In the past, rubbish was taken to old quarries, burnt and then covered with soil. Many of these ‘tips’ were poorly designed with many problems, such as smells, air pollution, litter, vermin and contamination of ground water.
Modern day landfills in Australia are designed to overcome these problems and must comply with strict government regulations. These landfills are still situated in mainly old quarries, but they have many features to stop the problems of the past. They are used to dispose of rubbish collected from homes, shops, businesses, and in some cases, building sites. Special landfills are set aside for rubbish that is considered toxic or hazardous waste.
A typical landfill pit is lined with a layer of clay and sometimes a plastic liner as well. This prevents any liquid from seeping into the nearby soil and ground water.
In order to pack as much rubbish as possible in a landfill, the rubbish is compacted by heavy vehicles, excluding the air from the rubbish. In these airless conditions, the rubbish only breaks down slowly. The gases given off by the slowly rotting material are mainly a mixture of carbon dioxide and methane – called landfill gas. Some of this gas can be removed through special pipes and, in many cases, sent to a factory where it is used to generate electricity.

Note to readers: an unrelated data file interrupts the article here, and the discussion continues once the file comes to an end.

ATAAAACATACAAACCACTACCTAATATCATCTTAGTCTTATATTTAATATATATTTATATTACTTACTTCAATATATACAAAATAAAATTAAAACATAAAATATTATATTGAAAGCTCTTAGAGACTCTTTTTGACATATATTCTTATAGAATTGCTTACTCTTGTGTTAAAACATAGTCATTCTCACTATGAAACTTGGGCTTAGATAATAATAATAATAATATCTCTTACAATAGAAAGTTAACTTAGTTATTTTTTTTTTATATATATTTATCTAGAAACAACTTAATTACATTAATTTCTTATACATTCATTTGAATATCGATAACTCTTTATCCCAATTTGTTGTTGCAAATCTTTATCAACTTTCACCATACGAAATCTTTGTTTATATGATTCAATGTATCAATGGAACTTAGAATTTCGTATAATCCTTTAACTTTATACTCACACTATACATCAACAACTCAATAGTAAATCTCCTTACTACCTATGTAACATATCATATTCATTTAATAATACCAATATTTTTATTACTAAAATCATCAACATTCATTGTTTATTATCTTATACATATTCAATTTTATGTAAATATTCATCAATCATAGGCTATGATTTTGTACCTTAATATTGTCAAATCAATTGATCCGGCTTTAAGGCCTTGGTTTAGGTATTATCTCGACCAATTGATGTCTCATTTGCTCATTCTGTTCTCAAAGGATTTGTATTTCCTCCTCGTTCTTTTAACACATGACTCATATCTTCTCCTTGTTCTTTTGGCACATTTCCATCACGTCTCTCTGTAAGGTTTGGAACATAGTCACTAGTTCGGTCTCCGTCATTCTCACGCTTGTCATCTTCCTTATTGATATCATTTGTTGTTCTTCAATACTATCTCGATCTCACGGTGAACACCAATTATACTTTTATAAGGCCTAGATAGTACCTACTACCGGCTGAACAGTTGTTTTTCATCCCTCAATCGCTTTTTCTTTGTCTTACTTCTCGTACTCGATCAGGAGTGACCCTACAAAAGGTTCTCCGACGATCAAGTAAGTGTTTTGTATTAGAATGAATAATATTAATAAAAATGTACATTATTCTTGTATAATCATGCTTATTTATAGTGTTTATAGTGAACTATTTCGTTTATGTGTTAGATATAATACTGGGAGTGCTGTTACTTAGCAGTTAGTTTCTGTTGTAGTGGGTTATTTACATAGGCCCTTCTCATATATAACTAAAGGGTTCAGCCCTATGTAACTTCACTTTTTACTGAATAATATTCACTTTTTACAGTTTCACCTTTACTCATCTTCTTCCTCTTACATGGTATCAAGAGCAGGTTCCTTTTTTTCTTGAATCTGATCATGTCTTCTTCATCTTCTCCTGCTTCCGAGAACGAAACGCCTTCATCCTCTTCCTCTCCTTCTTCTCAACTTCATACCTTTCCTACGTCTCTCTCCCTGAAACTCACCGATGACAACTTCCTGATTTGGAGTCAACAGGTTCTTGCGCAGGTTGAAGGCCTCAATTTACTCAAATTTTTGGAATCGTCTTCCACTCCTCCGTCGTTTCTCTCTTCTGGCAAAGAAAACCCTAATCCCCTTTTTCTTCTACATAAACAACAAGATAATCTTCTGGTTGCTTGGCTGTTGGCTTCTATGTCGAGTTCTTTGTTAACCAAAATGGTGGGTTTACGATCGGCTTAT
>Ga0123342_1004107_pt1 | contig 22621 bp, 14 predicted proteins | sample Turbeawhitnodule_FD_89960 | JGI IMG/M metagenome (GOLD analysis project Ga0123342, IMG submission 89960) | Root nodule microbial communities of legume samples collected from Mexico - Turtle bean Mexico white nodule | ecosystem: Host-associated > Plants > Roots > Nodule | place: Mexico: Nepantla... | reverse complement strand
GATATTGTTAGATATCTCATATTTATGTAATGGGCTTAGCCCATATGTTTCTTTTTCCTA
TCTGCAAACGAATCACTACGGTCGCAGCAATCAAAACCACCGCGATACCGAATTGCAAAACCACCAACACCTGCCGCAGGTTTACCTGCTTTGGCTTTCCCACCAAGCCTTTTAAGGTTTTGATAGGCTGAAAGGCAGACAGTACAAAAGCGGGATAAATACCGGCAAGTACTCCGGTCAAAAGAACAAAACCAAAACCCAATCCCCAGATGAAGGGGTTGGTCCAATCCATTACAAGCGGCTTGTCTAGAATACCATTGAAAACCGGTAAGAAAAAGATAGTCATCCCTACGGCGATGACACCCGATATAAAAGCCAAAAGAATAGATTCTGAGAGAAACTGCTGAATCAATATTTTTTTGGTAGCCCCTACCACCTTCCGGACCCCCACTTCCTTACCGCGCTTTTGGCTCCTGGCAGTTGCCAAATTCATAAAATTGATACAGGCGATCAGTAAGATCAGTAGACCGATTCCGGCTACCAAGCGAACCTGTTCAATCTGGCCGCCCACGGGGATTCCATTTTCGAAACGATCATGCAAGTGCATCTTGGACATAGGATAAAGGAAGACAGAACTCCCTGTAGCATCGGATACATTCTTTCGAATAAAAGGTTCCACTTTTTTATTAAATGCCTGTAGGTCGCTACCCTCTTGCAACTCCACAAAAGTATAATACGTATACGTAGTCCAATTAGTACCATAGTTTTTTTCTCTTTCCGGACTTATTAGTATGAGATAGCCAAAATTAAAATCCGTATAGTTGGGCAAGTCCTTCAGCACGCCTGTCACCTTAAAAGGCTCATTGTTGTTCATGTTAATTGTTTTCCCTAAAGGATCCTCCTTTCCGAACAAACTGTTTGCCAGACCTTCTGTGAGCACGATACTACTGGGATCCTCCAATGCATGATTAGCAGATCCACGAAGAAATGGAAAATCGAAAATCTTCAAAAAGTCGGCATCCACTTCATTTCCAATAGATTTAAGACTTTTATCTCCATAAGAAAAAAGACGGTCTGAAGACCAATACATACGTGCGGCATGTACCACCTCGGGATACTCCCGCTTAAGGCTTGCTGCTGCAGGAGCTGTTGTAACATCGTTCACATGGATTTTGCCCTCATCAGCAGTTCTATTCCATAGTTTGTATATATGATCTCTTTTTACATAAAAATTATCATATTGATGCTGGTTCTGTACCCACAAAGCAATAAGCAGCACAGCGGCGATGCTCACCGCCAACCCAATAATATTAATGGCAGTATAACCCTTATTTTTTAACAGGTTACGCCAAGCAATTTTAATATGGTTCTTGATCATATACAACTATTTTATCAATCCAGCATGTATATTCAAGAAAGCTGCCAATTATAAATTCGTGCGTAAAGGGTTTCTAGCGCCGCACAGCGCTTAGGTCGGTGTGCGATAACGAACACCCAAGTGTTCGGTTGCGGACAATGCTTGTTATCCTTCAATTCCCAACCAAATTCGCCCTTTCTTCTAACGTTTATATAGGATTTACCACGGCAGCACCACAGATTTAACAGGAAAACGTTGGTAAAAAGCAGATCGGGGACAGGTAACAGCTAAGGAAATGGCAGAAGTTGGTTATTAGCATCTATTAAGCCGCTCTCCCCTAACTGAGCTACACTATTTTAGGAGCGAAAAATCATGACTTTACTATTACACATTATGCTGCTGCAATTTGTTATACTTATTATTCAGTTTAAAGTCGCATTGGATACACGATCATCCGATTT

Any water that was in the rubbish or is formed during breakdown is squeezed out of the rubbish and soaks through the layers of rubbish and sand or soil to the bottom of the landfill where it is collected in special pipes and pumped to storage ponds. The contaminated water, which can be made up of many different chemicals, is either treated or disposed of to the sewers.